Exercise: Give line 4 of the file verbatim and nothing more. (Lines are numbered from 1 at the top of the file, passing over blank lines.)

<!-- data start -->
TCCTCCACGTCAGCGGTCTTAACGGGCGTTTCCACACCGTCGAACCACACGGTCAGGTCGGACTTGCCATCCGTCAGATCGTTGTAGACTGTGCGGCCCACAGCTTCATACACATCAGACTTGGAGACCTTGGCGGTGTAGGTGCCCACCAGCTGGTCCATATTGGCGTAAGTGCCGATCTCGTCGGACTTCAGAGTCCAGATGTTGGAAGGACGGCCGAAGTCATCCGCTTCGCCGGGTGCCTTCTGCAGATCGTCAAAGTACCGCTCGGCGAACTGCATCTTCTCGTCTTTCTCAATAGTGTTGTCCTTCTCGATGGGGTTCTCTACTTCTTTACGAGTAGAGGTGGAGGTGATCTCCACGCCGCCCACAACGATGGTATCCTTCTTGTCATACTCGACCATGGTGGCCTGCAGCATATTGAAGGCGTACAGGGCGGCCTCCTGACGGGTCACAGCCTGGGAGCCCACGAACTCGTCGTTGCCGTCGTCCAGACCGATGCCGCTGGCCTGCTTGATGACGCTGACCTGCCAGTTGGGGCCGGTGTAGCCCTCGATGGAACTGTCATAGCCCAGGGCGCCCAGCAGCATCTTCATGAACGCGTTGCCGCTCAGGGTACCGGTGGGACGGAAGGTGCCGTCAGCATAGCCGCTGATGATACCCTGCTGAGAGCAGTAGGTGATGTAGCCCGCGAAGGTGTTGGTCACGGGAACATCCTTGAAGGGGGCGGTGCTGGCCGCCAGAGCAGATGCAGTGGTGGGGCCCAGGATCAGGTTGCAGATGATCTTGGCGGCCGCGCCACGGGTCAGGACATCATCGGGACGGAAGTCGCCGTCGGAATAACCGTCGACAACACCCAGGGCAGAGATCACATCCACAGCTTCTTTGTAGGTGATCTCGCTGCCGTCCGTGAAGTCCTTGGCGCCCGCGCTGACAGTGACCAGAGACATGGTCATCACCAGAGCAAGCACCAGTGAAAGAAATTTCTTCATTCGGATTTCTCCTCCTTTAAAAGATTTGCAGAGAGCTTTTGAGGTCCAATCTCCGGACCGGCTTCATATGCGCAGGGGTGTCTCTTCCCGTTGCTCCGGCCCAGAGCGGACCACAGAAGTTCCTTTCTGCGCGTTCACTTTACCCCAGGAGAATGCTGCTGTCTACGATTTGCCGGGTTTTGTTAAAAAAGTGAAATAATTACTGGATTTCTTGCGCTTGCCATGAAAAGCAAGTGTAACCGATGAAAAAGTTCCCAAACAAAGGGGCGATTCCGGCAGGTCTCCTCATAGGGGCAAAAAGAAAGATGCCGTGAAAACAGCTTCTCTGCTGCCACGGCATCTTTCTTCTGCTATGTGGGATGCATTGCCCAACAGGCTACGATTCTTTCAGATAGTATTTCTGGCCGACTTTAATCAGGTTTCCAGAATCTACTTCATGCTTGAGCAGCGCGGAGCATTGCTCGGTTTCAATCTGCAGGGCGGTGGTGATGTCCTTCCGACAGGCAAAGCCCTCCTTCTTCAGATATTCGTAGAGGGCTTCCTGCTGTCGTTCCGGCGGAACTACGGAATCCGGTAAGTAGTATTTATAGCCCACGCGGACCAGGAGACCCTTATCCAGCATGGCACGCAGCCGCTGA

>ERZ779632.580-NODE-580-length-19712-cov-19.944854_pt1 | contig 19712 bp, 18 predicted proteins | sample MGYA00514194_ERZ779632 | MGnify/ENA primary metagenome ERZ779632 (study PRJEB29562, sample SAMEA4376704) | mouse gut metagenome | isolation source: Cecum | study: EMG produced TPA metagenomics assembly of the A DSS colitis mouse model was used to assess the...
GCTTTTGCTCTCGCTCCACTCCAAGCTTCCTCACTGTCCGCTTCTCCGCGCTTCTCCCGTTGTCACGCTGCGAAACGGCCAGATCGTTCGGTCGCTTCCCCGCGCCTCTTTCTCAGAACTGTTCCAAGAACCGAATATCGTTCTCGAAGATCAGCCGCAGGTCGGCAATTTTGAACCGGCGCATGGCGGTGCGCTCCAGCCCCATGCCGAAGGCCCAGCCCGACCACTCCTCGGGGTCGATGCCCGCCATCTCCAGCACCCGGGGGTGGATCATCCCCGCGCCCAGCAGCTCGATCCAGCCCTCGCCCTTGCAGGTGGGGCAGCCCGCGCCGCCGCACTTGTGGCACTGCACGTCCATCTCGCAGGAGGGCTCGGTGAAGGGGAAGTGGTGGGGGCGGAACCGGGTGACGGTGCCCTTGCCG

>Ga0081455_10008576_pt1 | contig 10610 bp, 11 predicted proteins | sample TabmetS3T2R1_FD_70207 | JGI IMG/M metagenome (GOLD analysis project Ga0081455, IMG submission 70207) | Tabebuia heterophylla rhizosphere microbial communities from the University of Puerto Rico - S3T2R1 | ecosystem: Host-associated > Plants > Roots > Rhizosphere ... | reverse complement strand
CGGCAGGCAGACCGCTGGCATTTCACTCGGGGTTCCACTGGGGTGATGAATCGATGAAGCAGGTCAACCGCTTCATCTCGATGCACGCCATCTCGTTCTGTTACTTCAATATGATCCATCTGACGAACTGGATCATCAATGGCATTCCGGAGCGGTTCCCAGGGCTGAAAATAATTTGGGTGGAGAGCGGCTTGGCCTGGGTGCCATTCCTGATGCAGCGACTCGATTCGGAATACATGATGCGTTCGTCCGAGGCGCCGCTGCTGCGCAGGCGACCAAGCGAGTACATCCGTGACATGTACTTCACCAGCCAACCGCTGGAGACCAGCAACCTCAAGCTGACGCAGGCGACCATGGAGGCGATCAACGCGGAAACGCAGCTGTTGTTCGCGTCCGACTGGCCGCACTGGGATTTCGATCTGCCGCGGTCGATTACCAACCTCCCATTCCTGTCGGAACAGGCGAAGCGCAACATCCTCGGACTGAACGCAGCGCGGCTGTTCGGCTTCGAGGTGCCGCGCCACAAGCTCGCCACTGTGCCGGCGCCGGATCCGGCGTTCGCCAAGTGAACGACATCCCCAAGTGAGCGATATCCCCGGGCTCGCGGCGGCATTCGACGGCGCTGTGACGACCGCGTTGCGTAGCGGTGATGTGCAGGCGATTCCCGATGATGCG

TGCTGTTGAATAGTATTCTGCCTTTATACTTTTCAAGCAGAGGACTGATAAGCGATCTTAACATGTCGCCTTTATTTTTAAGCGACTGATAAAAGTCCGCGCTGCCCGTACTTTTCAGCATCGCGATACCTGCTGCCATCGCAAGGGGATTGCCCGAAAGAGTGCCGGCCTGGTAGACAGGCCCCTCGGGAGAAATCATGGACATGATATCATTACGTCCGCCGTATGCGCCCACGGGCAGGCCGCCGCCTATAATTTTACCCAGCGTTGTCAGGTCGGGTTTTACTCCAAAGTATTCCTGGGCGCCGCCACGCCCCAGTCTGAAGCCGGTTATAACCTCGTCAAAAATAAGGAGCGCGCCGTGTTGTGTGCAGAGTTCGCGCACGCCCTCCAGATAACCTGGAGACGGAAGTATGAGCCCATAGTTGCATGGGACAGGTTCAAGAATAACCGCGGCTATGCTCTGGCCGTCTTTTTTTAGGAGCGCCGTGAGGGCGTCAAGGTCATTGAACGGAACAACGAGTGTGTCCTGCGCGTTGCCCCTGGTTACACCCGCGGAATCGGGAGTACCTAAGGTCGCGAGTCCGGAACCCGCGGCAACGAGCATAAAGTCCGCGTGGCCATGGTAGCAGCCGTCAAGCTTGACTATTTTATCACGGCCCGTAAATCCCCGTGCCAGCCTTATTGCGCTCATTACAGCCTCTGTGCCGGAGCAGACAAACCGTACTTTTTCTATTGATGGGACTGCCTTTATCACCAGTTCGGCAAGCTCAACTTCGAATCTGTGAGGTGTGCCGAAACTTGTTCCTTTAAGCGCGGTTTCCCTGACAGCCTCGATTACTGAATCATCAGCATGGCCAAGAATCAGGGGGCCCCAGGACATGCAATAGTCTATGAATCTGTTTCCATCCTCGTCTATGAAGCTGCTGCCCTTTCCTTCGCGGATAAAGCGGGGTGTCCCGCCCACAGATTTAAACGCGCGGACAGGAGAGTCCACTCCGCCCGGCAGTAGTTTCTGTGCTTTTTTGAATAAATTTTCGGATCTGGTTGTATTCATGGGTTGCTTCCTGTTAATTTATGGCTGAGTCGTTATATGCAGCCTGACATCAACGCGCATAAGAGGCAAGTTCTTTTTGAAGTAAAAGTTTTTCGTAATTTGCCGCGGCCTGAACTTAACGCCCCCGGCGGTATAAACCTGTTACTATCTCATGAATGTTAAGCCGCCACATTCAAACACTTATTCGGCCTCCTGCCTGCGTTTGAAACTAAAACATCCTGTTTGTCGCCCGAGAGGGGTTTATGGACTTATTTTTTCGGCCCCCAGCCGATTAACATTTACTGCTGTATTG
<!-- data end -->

>Ga0081455_10008576_pt1 | contig 10610 bp, 11 predicted proteins | sample TabmetS3T2R1_FD_70207 | JGI IMG/M metagenome (GOLD analysis project Ga0081455, IMG submission 70207) | Tabebuia heterophylla rhizosphere microbial communities from the University of Puerto Rico - S3T2R1 | ecosystem: Host-associated > Plants > Roots > Rhizosphere ... | reverse complement strand